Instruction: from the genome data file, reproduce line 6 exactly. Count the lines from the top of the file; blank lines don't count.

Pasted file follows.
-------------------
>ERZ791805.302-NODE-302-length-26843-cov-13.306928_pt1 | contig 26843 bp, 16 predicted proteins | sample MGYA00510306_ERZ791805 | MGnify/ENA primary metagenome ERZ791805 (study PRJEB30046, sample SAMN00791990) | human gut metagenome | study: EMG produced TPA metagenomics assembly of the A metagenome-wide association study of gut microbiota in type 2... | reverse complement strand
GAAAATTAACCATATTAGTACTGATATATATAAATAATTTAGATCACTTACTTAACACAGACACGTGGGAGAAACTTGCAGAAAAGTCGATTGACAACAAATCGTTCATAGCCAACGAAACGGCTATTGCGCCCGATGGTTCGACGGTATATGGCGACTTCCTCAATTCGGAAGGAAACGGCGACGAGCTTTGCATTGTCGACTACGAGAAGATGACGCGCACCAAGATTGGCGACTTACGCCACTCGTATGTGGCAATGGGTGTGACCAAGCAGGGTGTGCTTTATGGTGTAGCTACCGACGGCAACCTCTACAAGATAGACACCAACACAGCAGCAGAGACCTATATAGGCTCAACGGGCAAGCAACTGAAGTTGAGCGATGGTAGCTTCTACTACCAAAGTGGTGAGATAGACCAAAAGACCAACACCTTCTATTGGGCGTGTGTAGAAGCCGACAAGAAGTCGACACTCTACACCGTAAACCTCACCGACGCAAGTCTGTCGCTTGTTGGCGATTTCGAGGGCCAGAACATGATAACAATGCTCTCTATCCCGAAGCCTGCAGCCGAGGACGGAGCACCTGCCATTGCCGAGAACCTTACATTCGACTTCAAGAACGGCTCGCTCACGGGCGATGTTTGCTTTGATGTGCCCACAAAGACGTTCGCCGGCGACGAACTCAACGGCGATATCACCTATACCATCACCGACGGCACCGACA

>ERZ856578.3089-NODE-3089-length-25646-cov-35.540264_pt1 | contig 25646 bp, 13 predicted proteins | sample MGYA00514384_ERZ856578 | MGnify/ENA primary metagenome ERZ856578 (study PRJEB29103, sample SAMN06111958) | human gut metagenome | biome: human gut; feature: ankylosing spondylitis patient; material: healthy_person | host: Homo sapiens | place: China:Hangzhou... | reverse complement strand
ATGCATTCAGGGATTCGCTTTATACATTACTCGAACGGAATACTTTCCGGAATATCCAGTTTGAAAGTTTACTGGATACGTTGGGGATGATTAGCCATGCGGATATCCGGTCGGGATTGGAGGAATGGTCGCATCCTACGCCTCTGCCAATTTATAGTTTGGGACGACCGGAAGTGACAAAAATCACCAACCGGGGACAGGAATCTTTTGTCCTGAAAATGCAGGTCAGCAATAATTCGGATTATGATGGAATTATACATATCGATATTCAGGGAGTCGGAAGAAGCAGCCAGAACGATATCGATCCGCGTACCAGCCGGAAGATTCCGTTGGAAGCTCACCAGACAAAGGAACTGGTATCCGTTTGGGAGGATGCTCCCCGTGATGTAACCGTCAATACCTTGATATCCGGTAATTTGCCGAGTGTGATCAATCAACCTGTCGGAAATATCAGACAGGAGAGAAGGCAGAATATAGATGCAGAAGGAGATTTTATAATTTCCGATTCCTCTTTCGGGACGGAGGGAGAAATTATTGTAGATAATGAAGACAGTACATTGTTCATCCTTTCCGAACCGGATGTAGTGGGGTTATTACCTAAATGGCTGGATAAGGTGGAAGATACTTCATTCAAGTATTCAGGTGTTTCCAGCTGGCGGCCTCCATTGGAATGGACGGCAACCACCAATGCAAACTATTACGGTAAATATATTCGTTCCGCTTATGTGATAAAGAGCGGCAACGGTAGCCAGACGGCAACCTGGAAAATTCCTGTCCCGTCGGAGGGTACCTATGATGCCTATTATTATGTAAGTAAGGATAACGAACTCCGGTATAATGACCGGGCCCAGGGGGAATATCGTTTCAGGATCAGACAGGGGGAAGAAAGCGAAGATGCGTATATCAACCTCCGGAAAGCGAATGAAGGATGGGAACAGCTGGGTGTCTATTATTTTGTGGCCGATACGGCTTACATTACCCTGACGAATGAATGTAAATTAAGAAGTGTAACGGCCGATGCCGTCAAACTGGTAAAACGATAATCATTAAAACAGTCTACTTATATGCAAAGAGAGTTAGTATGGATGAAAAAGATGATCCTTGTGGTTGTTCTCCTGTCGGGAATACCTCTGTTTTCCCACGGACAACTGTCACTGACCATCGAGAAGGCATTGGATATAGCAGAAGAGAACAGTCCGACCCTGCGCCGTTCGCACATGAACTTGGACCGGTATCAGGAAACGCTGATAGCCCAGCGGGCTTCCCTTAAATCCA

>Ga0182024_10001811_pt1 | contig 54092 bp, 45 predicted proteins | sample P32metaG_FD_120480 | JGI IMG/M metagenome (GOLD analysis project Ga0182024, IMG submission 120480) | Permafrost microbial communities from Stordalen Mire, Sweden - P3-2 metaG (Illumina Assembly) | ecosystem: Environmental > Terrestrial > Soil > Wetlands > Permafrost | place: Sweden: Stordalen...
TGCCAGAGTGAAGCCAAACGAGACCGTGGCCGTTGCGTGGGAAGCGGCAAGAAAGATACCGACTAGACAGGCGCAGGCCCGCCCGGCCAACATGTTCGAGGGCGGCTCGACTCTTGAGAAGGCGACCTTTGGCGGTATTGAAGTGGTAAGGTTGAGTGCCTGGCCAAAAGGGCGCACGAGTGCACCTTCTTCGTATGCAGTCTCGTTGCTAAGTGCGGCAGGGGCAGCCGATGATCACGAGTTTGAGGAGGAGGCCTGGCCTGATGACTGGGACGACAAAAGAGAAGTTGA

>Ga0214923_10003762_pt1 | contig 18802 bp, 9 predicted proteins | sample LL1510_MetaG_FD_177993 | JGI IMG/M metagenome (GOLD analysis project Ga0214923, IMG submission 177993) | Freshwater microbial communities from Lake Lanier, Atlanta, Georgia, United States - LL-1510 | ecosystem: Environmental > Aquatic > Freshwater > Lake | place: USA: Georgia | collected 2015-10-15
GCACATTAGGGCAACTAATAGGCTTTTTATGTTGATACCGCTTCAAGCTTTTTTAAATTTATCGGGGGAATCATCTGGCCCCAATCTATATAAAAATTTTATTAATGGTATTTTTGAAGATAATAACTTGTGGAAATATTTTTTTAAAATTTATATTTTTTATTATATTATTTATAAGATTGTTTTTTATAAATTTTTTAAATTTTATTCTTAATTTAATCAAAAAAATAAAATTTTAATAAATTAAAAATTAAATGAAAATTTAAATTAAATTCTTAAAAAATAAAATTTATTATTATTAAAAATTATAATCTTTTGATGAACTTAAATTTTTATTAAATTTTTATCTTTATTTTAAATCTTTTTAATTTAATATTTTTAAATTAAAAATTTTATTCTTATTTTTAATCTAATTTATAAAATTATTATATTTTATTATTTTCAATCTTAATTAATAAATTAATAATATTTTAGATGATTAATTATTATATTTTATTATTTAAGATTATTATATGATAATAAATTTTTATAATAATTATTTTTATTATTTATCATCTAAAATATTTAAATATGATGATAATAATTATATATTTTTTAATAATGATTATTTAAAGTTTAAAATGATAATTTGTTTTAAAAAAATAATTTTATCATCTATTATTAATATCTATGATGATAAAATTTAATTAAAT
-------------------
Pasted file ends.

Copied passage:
TGCCAGAGTGAAGCCAAACGAGACCGTGGCCGTTGCGTGGGAAGCGGCAAGAAAGATACCGACTAGACAGGCGCAGGCCCGCCCGGCCAACATGTTCGAGGGCGGCTCGACTCTTGAGAAGGCGACCTTTGGCGGTATTGAAGTGGTAAGGTTGAGTGCCTGGCCAAAAGGGCGCACGAGTGCACCTTCTTCGTATGCAGTCTCGTTGCTAAGTGCGGCAGGGGCAGCCGATGATCACGAGTTTGAGGAGGAGGCCTGGCCTGATGACTGGGACGACAAAAGAGAAGTTGA